Matthew van Duyvenbode is the Director of National Programme and Research at British and Foreign Bible Society
Amidst the recent rumours and speculation on why Cheryl has quit the British X Factor, I’ve recently been pondering whether talent shows can help us discover what voices contemporary audiences see as trustworthy and credible. In part – so my theory goes – this might also help us see whether the voice of God in the Scriptures might also be seen by everyday people as significant or even somehow claim authority.
So, let’s think about the format of this ubiquitous form of entertainment…
Talent shows are beloved by producers and viewers across the world, and no matter what brand of competition or television network, judging panels seem often to be made up of 4 similar types of people:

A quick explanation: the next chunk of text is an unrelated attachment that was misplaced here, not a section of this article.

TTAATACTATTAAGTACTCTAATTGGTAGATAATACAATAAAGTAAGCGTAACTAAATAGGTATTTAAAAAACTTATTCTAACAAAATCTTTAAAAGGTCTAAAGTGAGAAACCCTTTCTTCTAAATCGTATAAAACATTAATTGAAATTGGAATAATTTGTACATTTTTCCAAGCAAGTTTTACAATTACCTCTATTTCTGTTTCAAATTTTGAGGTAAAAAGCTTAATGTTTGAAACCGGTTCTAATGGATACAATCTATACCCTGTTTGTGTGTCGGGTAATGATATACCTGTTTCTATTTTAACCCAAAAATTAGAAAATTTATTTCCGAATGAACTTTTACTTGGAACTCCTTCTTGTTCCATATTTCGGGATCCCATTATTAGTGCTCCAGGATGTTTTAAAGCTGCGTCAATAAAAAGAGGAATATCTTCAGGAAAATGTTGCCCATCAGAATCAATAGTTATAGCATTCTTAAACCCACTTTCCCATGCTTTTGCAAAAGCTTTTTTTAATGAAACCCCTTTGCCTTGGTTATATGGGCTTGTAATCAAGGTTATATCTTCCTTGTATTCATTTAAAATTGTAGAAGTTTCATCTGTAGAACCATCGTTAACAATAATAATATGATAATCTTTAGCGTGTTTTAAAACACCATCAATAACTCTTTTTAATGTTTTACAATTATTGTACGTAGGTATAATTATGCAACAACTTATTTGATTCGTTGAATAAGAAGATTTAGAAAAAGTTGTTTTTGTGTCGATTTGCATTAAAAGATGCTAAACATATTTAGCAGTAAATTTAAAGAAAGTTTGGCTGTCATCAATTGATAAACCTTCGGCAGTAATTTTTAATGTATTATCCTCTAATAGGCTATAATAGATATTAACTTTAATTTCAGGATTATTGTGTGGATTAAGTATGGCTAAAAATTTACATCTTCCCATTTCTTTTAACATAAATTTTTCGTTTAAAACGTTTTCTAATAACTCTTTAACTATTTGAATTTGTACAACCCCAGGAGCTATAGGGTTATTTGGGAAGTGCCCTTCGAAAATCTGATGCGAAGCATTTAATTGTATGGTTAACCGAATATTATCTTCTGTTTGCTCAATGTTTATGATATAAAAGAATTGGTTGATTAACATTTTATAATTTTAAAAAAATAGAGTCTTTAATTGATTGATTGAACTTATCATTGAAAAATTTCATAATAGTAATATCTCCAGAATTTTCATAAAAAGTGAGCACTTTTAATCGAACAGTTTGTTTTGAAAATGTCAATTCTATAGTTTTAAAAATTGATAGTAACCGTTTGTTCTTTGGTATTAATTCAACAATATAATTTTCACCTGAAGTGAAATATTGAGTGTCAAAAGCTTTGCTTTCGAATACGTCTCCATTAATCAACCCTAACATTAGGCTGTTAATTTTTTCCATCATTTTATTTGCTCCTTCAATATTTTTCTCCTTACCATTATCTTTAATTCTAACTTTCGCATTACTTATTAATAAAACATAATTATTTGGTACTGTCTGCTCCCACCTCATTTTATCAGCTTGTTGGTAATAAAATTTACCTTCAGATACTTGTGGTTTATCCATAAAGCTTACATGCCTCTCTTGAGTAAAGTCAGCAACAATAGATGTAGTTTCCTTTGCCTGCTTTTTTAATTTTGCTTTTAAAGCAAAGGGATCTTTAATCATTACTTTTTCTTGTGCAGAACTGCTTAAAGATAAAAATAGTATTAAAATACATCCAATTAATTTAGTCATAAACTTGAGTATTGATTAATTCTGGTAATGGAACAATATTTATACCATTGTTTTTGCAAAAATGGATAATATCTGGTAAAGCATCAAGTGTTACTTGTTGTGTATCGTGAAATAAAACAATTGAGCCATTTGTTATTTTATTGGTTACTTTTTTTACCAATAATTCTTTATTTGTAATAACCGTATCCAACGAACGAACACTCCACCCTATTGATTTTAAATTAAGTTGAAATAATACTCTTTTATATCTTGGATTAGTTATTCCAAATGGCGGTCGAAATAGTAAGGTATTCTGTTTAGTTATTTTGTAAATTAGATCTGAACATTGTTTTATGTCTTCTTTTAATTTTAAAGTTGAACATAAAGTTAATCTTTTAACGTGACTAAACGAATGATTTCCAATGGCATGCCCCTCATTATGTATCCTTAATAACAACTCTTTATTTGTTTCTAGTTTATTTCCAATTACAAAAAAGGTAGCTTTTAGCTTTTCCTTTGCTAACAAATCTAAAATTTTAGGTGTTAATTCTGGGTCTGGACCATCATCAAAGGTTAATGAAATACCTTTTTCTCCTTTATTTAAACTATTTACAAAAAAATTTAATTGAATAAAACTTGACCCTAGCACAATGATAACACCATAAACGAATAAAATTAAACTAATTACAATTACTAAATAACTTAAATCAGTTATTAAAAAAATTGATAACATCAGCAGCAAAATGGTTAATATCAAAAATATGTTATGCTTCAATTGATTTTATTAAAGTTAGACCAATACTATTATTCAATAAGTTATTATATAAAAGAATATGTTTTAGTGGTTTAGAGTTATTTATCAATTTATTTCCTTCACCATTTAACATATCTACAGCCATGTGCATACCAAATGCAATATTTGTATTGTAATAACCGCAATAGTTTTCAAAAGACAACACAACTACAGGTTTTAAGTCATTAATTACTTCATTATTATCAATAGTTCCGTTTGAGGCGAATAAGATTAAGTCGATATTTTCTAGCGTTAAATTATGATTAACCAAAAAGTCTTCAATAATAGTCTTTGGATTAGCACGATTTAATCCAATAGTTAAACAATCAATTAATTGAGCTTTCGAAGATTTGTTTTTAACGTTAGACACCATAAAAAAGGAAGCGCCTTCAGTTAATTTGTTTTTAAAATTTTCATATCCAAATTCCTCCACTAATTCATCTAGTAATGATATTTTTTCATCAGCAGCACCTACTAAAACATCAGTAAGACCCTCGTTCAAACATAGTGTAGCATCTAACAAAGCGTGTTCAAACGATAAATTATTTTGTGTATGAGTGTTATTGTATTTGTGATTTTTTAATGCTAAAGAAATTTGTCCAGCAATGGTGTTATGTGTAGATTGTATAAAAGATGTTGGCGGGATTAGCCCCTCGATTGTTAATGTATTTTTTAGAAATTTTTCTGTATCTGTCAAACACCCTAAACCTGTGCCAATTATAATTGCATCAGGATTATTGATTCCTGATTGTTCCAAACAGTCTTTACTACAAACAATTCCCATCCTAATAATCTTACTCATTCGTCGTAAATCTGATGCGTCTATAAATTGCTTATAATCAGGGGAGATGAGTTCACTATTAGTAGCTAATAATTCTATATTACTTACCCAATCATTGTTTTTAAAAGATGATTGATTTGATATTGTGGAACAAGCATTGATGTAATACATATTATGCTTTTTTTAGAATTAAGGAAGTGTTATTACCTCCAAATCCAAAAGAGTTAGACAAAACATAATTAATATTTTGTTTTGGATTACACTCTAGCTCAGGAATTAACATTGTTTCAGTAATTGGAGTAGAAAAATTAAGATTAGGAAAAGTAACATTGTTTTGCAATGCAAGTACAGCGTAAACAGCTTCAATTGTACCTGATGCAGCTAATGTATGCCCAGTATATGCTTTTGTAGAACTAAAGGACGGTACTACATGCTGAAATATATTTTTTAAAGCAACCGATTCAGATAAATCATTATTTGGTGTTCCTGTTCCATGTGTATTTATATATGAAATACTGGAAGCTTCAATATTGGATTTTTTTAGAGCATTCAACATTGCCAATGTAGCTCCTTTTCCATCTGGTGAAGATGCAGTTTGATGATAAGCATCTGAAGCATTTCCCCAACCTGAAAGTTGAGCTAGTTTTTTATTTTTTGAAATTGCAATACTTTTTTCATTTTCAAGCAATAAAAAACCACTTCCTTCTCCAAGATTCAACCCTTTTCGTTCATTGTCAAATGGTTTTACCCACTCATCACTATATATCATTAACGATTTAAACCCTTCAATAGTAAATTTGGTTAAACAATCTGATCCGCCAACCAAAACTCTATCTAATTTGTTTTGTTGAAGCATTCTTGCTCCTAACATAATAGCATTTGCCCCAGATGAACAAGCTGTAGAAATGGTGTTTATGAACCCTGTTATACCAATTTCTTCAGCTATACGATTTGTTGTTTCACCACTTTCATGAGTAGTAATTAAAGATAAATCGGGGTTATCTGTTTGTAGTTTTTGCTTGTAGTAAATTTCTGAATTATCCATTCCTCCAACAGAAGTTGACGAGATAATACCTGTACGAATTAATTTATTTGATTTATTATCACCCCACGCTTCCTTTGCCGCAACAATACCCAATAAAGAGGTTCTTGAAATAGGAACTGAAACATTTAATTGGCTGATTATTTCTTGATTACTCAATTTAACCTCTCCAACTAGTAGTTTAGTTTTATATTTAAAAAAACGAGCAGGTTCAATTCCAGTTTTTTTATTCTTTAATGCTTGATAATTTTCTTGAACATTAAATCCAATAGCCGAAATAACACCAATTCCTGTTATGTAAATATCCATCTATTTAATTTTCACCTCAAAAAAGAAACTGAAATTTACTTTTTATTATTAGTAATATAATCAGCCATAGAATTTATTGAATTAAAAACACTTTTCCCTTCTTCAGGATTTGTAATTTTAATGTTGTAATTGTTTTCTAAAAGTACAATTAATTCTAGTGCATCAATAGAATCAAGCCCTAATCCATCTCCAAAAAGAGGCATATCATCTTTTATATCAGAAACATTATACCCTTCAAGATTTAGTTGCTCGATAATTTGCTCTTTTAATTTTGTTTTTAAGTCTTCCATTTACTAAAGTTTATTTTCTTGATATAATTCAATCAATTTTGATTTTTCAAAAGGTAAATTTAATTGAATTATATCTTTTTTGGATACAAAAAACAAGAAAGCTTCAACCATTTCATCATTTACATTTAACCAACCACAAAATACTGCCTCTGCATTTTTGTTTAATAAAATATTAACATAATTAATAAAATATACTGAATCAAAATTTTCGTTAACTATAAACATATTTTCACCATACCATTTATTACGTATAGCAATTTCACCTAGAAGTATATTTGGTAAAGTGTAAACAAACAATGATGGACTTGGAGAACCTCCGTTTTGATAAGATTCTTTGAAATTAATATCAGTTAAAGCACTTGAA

1: The Long-Standing One
In British X Factor, this is epitomised by Louis Walsh – an industry veteran, who has featured on almost every season of the show, and for whom, somehow, the X Factor just wouldn’t be quite right without. In fact, during one season when the producers tried to run the show without him, they ended up re-inserting Louis part way through the series.
Longevity, tradition, identity, language and ethos are all somehow connected with this credible voice. It seems to me that audiences appreciate an anchor, a reliable presence, an ingrained identity. The long-standing judge stands for cultural heritage.
2: The Outspoken One